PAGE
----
Nurse who almost died of sepsis: I felt absolute terror


Charlotte hadn’t had a grievous start to 2014. The nurse from Birmingham had been off work upon Christmas with a flare-up of Crohn’s disease. Then, on January 4, she woke up with a throbbing ache in her groin.

“I presumed I must have pulled a muscle,” Charlotte, now 28, says. “But the labour got worse as the day went on so I phoned my sister Giselle for reassurance. She asked if it was hypertrophied or discoloured and when I looked, I was shocked to see that my whole leg was mottled red and purple and hot to the take.”

Having been in and out of hospital regularly since the age of 13 with Crohn’s, Charlotte disinclined the prospect of going in again.

“I tried to convince myself it was just a groin soupon, but Giselle took one look at my leg and called 111 for advice. They told her to justification 999 and, within minutes, I was being rushed to A&E at the Queen Elizabeth Sickbay.”

A scan revealed a huge blood clot in Charlotte’s right leg and she was right now put on an anti-coagulant drug to thin her blood. Doctors told her the clot was occasioned by a combination of her bowel condition and being so inactive (as she’d been in bed sick).

“I was discharged after a week but, two days up to the minuter, the same thing happened in my left leg,” Charlotte says

“The doctors were baffled – I was to on anti-coagulant medication so they couldn’t understand how I had another big clot.”

This ss, she needed to have the clot removed surgically and had stents (small tubes) placed into her legs to keep the veins open.

“Although I hated being in polyclinic, I was surprised to be told a week later that I could go home,” she enlarges. “I still had a temperature but the doctor said this was quite normal. I im ssive asked if they were discharging me because they needed the bed, but she was adamant I was fit and unexcitedly. Despite my reservations and the niggling feeling that something wasn’t Tory, I had no choice but to go.”

Charlotte arranged to stay with her boyfriend Shaun, who lived with his well-springs, because they had a downstairs bathroom. “There was no way I could have climbed stairs and, as it was, I shortly became too poorly to even get out of bed. I was hot and cold, shivering, I ached all over and was soaking the bedclothes with sweat, so presumed I’d also developed flu,” she explains.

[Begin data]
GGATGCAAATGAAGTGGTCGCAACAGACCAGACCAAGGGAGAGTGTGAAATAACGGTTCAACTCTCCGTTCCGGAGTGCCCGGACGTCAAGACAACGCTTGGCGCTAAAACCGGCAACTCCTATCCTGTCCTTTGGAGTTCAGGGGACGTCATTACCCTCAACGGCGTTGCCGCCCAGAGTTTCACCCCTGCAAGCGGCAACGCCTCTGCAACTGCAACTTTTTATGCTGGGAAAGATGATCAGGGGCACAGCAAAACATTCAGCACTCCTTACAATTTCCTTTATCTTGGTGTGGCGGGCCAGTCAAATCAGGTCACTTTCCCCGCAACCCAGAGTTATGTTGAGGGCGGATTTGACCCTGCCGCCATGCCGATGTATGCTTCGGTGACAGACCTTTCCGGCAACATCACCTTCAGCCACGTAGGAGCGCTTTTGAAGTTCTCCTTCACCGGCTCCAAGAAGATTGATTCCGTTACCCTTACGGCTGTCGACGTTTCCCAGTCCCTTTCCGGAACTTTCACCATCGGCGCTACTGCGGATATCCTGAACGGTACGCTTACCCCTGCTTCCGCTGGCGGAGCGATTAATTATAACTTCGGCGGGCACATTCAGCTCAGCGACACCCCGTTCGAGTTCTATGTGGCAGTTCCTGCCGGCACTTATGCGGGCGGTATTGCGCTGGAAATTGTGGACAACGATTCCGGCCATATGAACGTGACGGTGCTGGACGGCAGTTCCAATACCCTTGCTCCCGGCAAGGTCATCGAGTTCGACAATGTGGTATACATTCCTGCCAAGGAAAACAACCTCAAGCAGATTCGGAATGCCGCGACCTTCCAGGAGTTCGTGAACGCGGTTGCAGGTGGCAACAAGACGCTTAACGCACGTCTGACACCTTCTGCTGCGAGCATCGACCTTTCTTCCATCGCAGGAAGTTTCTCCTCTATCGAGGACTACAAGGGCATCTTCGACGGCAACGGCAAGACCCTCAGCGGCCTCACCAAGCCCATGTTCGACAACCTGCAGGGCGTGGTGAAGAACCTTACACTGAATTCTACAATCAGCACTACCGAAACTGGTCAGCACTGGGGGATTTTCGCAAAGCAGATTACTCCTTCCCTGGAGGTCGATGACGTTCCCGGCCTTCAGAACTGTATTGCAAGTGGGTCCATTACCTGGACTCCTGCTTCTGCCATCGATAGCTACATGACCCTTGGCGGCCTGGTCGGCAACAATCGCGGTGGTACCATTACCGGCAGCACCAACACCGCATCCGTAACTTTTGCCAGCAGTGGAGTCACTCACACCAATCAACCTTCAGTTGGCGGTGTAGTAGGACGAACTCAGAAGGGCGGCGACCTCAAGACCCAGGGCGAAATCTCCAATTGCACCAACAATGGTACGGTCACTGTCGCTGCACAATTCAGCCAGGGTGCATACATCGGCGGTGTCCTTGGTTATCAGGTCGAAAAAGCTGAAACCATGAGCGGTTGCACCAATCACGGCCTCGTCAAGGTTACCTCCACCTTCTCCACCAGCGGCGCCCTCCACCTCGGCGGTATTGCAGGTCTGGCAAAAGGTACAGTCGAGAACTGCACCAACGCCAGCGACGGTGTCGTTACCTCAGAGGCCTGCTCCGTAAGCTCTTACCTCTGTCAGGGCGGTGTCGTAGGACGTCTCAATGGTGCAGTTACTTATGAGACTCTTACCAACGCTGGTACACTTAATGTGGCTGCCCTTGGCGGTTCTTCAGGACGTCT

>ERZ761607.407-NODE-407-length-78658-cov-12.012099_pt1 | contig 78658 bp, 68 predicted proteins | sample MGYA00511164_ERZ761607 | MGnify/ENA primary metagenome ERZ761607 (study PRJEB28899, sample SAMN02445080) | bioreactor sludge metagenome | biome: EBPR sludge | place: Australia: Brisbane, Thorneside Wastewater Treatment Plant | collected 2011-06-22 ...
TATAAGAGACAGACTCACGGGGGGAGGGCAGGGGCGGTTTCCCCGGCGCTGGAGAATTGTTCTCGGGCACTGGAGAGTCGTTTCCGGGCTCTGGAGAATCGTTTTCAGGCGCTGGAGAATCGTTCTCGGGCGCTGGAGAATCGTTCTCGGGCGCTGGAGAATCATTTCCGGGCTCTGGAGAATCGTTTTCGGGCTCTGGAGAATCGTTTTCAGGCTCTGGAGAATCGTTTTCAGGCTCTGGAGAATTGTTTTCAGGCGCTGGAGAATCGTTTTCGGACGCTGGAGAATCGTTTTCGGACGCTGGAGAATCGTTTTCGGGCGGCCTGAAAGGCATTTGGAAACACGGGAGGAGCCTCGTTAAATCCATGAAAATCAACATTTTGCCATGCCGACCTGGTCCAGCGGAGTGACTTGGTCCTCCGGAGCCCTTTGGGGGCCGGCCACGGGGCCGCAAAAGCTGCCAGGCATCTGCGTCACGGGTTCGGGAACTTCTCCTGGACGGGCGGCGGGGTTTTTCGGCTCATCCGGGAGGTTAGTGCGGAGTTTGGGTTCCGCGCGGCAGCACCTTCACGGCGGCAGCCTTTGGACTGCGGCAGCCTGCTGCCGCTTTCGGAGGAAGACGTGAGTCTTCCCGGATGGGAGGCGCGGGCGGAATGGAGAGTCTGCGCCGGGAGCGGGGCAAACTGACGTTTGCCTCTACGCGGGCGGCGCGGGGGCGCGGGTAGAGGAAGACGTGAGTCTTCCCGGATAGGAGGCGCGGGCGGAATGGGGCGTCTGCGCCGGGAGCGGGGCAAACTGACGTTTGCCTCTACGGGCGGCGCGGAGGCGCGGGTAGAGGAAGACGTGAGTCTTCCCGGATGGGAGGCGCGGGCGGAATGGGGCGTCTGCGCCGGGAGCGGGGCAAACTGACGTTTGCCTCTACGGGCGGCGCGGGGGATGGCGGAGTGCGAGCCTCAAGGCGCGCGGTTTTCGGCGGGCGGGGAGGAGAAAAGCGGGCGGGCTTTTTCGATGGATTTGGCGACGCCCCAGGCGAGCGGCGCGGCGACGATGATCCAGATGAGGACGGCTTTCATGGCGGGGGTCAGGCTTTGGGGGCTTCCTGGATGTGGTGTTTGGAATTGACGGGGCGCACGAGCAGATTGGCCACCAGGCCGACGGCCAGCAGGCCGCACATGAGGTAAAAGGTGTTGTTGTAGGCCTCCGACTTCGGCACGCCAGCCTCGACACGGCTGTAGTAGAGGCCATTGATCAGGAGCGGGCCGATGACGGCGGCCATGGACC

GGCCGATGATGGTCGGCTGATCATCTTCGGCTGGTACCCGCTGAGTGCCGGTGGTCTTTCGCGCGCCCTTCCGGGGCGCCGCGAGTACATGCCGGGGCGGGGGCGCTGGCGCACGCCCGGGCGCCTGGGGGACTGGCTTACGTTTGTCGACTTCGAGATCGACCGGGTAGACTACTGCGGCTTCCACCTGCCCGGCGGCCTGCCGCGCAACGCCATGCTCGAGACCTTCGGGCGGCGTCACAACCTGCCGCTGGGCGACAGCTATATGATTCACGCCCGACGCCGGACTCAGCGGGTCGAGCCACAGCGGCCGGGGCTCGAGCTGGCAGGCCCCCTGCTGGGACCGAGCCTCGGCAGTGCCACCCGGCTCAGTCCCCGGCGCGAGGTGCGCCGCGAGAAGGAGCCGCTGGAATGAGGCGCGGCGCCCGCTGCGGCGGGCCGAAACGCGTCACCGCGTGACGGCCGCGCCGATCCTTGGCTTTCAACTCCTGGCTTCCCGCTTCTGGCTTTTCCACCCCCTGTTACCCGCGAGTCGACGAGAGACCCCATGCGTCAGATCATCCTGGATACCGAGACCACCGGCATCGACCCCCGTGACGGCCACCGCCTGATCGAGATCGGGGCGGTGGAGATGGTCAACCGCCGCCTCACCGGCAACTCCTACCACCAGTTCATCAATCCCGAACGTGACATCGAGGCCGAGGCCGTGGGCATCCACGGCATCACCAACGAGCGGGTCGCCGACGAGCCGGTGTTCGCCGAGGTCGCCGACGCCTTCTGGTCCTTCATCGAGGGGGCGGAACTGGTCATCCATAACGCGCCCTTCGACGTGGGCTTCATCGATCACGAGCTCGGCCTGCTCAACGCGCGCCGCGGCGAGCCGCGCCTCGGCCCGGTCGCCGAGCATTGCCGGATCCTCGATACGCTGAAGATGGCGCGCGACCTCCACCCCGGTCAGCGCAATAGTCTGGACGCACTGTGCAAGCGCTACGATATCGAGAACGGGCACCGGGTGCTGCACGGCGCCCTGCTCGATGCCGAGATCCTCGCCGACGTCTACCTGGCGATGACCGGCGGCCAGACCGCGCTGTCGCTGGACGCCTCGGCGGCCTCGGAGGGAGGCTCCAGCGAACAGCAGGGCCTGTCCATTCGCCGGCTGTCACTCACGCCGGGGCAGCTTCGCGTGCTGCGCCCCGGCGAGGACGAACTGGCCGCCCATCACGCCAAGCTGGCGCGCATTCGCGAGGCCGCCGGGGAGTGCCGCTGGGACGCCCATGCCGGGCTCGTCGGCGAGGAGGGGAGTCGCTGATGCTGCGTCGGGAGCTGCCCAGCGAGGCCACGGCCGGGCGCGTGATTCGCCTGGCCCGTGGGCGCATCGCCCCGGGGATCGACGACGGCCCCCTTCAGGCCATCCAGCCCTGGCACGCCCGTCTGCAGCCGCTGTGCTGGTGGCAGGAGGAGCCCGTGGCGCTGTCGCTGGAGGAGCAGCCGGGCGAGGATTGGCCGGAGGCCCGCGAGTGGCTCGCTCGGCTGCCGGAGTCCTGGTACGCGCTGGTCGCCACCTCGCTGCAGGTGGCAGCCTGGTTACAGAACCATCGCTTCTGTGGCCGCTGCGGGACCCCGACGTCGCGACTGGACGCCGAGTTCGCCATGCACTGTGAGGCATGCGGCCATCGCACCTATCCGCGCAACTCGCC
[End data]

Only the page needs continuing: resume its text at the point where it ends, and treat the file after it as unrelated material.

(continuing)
Shaun rang her GP surgery but was refused a internal visit. After a sleepless night, he was concerned she was getting worse, so phoned for an ambulance and Charlotte was enchanted back into hospital. “From then on, everything is a blur,” she retractions. “But I remember being told I was very unwell, being given morphine for the anguish. and feeling absolute terror. I thought, ‘This is it – I’m going to die.’”

Blood evaluations revealed Charlotte had sepsis and a cannula was attached to deliver intravenous antibiotics. Interim, her mum, sister and boyfriend were told to pre re for the worst.

Sepsis – which is also recognized as septicaemia and blood poisoning – now affects about 150,000 people in the UK annually. “There are 44,000 obliterations to sepsis every year – more than breast and bowel cancer mingled – but we estimate a third of those could be saved with prompt diagnosis and treatment,” ventures Dr Ron Daniels, a consultant in critical care and anaesthesia, and chief executive of the indulgence UK Sepsis Trust (

Fortunately, new NHS guidelines may change that statistic. The State Institute for Health and Care Excellence (NICE) says all health professionals, no be important where they work in the NHS, need to think about the possibility of sepsis in all tients who may take an infection – and anyone showing signs should be treated with the word-for-word urgency given to those with suspected heart attacks.